Monday, January 5, 2015

Algorithm-based immune-epitope discovery

The goal of a personalized tumor immunotherapy is to identify tumor epitopes that are immunogenic and specific for a given patient. To do it, however, would require the knowledge of exact sequencing of a given "healthy" individual's proteome prior to tumor development. It is safe to assume that generic, public database would not provide the adequate tool.

In addition, the development for robust algorithms able to accurately predict the strength of binding of processed epitopes to MHC class I or II (or HLA) is an absolute must.

It appears that we are getting very close achieving this goal. I have already mentioned in my earlier post that journal Nature has published 5 separate papers about tumor immunology in December issue. However, my review showed that 3 of them were merely based on observation-type clinical data, more suitable for publication in journals like JAMA or Lancet, but not Nature. I am not sure why Nature has decided to include those 3 clinical papers in its publication list. However, 2 other papers that were mouse studies provided sufficiently robust experimental results for my analysis.

This 2nd study, led by Robert Schreiber at Washington University School of Medicine, has analysed mice immune response to aggressive sarcoma tumor cell line following anti-PD1 and/or anti-CTLA4 antibody therapy.  

Initial set of experiments indicated that anti-PD1 and/or anti-CTLA4 antibody therapy "helped" wild-type mice to reject the aggressive sarcoma cell lines in a T cell-dependent manner.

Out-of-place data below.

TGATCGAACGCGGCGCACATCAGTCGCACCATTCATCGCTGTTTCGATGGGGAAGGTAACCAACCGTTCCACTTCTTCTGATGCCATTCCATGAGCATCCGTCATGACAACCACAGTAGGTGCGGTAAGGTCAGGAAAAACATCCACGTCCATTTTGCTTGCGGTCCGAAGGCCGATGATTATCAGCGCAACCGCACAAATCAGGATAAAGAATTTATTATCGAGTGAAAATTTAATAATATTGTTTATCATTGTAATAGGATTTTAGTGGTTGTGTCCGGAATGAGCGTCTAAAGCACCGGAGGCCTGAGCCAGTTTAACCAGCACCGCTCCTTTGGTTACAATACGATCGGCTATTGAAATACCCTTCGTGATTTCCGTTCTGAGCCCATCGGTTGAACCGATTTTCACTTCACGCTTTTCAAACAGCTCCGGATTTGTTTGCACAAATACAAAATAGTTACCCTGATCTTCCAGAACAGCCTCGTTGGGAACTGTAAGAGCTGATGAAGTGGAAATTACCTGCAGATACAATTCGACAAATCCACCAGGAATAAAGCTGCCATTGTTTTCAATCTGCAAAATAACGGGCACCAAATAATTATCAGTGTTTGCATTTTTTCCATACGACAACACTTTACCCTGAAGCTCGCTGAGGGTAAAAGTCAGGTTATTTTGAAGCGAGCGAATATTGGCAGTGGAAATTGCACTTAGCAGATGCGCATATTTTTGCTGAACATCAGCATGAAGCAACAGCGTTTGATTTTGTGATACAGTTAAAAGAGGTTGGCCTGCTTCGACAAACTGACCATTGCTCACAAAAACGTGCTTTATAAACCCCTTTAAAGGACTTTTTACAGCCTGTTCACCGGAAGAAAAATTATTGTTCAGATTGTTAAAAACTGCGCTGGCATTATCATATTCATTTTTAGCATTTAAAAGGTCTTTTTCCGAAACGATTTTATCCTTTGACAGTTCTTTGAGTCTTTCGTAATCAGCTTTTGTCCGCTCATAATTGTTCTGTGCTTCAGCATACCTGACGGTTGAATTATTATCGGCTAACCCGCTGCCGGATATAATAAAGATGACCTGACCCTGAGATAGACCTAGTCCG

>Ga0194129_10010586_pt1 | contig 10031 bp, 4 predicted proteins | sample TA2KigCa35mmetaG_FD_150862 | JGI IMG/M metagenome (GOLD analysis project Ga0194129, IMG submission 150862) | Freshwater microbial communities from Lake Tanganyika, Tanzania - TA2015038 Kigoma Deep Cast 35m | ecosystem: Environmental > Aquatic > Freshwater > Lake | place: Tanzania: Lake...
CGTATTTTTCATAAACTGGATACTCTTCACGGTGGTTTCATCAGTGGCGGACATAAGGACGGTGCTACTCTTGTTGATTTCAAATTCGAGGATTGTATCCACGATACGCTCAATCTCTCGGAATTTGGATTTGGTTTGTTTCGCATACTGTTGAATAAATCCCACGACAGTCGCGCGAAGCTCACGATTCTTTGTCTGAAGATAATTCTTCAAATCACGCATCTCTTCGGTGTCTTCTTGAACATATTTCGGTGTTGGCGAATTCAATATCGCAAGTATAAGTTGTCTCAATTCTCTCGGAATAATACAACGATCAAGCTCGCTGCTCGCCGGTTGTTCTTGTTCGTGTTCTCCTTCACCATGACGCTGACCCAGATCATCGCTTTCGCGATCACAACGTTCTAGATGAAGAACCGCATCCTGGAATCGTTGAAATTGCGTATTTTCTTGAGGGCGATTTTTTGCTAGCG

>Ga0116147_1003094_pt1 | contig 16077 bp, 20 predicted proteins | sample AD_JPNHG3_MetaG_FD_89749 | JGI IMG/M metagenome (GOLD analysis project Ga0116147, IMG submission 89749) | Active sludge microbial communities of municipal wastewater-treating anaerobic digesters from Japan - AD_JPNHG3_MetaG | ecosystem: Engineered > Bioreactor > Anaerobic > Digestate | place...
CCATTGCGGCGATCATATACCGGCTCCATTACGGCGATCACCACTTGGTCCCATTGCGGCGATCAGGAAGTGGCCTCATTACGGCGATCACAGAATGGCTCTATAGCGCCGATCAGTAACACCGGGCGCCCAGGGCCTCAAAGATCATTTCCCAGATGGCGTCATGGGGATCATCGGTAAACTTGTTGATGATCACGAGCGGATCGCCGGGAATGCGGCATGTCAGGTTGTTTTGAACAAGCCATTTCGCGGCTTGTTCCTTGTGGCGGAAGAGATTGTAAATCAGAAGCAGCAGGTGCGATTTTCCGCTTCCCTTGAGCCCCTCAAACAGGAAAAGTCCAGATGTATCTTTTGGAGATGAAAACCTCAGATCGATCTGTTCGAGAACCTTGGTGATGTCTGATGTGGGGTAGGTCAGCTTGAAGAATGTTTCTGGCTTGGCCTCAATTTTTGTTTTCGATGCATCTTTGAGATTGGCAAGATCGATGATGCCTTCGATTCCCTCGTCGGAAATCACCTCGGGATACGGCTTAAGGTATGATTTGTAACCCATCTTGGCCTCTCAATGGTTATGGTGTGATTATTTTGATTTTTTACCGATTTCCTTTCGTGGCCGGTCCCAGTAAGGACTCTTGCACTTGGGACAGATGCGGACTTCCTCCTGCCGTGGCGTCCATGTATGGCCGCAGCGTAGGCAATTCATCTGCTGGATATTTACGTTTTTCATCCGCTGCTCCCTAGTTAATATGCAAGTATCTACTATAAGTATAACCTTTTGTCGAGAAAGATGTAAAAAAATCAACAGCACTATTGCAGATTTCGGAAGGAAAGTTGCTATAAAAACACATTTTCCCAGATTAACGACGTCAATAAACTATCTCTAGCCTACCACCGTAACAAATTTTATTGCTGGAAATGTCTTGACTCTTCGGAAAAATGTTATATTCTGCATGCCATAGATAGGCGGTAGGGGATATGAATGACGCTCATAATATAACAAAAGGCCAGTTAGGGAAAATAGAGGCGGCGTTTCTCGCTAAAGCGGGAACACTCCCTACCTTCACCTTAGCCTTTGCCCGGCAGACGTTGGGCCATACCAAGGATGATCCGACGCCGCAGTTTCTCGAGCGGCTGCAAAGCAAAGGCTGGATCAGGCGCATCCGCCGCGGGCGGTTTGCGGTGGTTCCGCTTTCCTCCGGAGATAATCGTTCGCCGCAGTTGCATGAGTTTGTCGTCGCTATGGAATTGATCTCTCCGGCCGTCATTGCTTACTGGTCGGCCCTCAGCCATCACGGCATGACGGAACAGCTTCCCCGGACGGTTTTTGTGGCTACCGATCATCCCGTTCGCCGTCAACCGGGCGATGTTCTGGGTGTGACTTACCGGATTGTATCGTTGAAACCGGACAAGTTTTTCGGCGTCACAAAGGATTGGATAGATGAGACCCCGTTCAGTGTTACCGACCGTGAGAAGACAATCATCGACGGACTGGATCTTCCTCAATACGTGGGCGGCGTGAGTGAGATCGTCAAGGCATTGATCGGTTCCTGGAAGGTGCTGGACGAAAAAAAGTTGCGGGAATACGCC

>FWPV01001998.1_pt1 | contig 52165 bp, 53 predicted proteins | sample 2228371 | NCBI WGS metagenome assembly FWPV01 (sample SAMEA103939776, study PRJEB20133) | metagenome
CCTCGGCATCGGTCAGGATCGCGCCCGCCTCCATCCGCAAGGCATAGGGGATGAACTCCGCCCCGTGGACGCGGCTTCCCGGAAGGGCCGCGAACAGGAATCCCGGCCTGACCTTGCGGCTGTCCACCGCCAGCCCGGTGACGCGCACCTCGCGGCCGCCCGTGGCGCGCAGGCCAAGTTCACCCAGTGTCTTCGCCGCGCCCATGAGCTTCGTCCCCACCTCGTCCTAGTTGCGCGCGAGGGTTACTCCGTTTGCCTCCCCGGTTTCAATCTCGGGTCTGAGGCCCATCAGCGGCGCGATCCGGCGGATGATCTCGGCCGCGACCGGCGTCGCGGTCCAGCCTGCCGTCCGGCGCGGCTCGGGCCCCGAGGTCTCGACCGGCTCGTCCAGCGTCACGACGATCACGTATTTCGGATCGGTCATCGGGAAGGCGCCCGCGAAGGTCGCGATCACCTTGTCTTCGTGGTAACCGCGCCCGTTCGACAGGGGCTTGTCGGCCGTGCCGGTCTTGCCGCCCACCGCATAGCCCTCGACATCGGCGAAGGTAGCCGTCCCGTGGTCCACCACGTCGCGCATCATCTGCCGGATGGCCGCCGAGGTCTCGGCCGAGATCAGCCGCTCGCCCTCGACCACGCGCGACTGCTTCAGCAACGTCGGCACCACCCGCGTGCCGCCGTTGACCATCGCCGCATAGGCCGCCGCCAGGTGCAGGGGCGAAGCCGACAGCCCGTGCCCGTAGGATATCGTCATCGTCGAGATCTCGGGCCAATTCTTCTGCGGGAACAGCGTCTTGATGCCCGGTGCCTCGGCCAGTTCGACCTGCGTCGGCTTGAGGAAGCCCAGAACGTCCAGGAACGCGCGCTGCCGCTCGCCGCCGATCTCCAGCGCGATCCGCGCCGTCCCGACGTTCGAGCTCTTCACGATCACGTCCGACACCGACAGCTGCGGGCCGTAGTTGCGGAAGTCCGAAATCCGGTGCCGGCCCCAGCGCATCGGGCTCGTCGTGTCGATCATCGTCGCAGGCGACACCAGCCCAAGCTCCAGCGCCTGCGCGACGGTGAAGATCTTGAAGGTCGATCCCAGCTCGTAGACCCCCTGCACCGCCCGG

To understand the basis of tumor immunogenicity, the authors has applied 3 different epitope predicting algorithms to the available exome-sequencing data from one of the sarcoma cell line (d42m1-T3). With these in-silico generated epitope prediction methods, the authors were able to identify two dominant mutant epitopes, one from laminin alpha subunit 4 (Lama4) and another from asparagine-linked glycosylation 8 (Alg8).

Parallel experiments with TIL functional assay, tetramer binding and MHC peptide eluates mass spec analyses confirmed that these two mutations from sarcoma cell line (d42m1-T3) were the dominantly recognized by TIL following anti-PD1 therapy.

Additionally, Lama4 and Alg8 mutant peptides, but not wild-type variants, were immunogenic.

Moreover, mutant peptides + adjuvant immunized mice were able to reject sarcoma cell line.

Mechanistically, combination of anti-PD1 and/or anti-CTLA4 antibody therapy (but not anti-PD1 alone) augmented existing tumor-specific T cell numbers and their effect differentiation.

Note that anti-PD1 therapy alone were still able to protect mice from d42m1-T3 (see Fig. 1a), even though its effect on CD8 T cells was minimal, implying that the mode of action of anti-PD1 antibody therapy is less clear.

Here is my opinion: there is no doubt that tumors express mutant proteins (epitopes). If a mutant protein has a critical, obligatory function in fueling tumor growth, then the tumor cannot afford to lose it in an "escape phase" so targeting such epitopes would be useful. If however mutant protein does not have such function tumor will lose it easily once under pressure from T cells thus making immunotherapy less productive. Since we still do not know the function of many proteins it would be very difficult to identify "escape-proof" mutant epitopes for tumor immunotherapy.        

David Usharauli

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